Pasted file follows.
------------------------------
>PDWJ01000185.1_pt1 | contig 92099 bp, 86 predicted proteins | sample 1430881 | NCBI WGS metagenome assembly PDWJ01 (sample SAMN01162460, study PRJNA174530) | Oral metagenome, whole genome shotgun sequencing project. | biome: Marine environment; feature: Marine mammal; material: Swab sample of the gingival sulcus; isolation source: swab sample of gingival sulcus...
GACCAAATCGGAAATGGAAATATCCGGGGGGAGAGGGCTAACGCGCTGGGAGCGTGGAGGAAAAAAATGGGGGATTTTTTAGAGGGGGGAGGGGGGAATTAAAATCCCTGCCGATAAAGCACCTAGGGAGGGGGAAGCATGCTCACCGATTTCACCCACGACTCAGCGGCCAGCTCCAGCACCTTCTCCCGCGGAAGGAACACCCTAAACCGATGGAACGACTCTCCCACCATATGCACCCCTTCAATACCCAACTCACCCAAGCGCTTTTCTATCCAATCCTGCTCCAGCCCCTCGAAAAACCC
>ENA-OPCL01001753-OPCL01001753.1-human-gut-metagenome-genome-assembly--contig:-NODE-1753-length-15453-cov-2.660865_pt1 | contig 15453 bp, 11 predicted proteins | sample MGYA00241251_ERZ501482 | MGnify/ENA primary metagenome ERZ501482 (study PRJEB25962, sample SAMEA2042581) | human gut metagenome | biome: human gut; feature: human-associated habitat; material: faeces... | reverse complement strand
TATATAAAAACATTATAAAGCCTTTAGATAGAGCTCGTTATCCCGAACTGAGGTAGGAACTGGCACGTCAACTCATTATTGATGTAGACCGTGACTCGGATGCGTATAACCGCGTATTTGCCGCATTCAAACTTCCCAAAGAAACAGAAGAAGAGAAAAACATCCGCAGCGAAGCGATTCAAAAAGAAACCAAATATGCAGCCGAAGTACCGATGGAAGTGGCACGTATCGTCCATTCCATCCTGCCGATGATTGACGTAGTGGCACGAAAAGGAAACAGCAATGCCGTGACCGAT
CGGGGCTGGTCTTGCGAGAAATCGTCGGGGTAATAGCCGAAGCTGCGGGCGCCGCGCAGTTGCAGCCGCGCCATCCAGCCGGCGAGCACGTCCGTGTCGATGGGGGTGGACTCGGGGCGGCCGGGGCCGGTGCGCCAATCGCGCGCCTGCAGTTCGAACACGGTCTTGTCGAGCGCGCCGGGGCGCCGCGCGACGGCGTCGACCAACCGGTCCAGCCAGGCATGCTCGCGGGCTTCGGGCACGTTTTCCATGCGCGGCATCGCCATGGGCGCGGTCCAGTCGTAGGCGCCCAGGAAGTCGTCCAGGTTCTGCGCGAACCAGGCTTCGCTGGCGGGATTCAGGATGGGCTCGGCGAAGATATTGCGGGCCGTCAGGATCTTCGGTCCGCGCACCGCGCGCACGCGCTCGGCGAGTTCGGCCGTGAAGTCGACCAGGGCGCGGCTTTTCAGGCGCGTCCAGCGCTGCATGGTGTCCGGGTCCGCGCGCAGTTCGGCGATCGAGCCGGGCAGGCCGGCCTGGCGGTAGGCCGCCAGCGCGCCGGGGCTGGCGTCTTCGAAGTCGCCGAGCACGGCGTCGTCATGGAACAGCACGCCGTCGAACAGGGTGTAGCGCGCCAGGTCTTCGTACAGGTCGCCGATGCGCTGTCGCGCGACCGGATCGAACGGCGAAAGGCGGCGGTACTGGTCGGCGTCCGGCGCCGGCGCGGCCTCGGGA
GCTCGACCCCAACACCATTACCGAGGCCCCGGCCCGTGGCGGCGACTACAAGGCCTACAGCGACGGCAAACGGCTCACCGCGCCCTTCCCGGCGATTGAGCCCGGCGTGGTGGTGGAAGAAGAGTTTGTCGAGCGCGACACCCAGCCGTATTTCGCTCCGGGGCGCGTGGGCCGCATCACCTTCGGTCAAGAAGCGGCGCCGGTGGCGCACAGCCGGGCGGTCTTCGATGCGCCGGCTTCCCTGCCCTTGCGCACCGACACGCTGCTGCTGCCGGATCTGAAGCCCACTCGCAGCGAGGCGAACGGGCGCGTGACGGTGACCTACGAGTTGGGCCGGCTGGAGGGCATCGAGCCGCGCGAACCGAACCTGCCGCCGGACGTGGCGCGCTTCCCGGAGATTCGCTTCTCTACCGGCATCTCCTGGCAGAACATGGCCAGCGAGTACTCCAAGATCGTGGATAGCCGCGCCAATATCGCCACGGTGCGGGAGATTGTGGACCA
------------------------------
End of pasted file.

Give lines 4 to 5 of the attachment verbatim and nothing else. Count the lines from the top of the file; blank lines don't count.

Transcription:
TATATAAAAACATTATAAAGCCTTTAGATAGAGCTCGTTATCCCGAACTGAGGTAGGAACTGGCACGTCAACTCATTATTGATGTAGACCGTGACTCGGATGCGTATAACCGCGTATTTGCCGCATTCAAACTTCCCAAAGAAACAGAAGAAGAGAAAAACATCCGCAGCGAAGCGATTCAAAAAGAAACCAAATATGCAGCCGAAGTACCGATGGAAGTGGCACGTATCGTCCATTCCATCCTGCCGATGATTGACGTAGTGGCACGAAAAGGAAACAGCAATGCCGTGACCGAT
CGGGGCTGGTCTTGCGAGAAATCGTCGGGGTAATAGCCGAAGCTGCGGGCGCCGCGCAGTTGCAGCCGCGCCATCCAGCCGGCGAGCACGTCCGTGTCGATGGGGGTGGACTCGGGGCGGCCGGGGCCGGTGCGCCAATCGCGCGCCTGCAGTTCGAACACGGTCTTGTCGAGCGCGCCGGGGCGCCGCGCGACGGCGTCGACCAACCGGTCCAGCCAGGCATGCTCGCGGGCTTCGGGCACGTTTTCCATGCGCGGCATCGCCATGGGCGCGGTCCAGTCGTAGGCGCCCAGGAAGTCGTCCAGGTTCTGCGCGAACCAGGCTTCGCTGGCGGGATTCAGGATGGGCTCGGCGAAGATATTGCGGGCCGTCAGGATCTTCGGTCCGCGCACCGCGCGCACGCGCTCGGCGAGTTCGGCCGTGAAGTCGACCAGGGCGCGGCTTTTCAGGCGCGTCCAGCGCTGCATGGTGTCCGGGTCCGCGCGCAGTTCGGCGATCGAGCCGGGCAGGCCGGCCTGGCGGTAGGCCGCCAGCGCGCCGGGGCTGGCGTCTTCGAAGTCGCCGAGCACGGCGTCGTCATGGAACAGCACGCCGTCGAACAGGGTGTAGCGCGCCAGGTCTTCGTACAGGTCGCCGATGCGCTGTCGCGCGACCGGATCGAACGGCGAAAGGCGGCGGTACTGGTCGGCGTCCGGCGCCGGCGCGGCCTCGGGA